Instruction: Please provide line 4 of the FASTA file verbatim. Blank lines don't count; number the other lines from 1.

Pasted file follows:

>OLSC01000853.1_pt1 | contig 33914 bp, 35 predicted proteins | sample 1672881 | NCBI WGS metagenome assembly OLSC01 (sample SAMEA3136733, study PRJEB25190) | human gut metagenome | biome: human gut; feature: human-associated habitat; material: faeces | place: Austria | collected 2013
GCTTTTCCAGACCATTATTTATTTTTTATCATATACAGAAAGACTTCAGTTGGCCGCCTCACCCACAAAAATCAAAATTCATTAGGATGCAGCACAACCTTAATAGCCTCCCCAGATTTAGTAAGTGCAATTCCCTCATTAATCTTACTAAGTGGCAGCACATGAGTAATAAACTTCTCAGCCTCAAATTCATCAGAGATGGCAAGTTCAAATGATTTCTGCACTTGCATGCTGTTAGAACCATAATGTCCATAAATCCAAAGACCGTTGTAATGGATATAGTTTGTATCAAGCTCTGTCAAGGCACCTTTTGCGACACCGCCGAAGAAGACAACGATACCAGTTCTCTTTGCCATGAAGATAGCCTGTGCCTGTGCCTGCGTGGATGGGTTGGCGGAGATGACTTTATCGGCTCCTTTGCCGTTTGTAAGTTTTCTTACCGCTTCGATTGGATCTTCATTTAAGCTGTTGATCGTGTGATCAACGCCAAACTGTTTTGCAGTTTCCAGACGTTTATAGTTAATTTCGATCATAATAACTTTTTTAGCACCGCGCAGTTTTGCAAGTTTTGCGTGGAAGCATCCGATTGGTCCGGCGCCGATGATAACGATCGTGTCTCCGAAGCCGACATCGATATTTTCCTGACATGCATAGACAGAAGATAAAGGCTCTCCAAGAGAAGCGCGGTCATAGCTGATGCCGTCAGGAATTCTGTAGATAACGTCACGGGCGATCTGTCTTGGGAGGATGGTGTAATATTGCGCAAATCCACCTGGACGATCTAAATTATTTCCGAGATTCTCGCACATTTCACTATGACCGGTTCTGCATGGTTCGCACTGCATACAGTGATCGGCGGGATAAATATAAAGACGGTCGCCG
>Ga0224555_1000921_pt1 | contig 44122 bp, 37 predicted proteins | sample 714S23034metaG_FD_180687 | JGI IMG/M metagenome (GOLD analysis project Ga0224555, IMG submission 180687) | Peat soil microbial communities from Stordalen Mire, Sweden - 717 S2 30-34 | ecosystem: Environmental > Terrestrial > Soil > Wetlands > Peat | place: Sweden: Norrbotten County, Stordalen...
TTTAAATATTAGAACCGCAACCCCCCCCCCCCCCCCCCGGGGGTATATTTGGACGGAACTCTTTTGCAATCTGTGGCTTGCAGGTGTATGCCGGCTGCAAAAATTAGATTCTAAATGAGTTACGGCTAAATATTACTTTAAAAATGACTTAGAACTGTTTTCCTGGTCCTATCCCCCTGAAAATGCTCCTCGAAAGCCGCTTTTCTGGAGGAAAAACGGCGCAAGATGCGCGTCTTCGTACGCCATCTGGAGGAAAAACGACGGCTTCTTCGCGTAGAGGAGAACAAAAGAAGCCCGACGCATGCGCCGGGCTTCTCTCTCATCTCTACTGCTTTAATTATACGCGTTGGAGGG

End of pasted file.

TTTAAATATTAGAACCGCAACCCCCCCCCCCCCCCCCCGGGGGTATATTTGGACGGAACTCTTTTGCAATCTGTGGCTTGCAGGTGTATGCCGGCTGCAAAAATTAGATTCTAAATGAGTTACGGCTAAATATTACTTTAAAAATGACTTAGAACTGTTTTCCTGGTCCTATCCCCCTGAAAATGCTCCTCGAAAGCCGCTTTTCTGGAGGAAAAACGGCGCAAGATGCGCGTCTTCGTACGCCATCTGGAGGAAAAACGACGGCTTCTTCGCGTAGAGGAGAACAAAAGAAGCCCGACGCATGCGCCGGGCTTCTCTCTCATCTCTACTGCTTTAATTATACGCGTTGGAGGG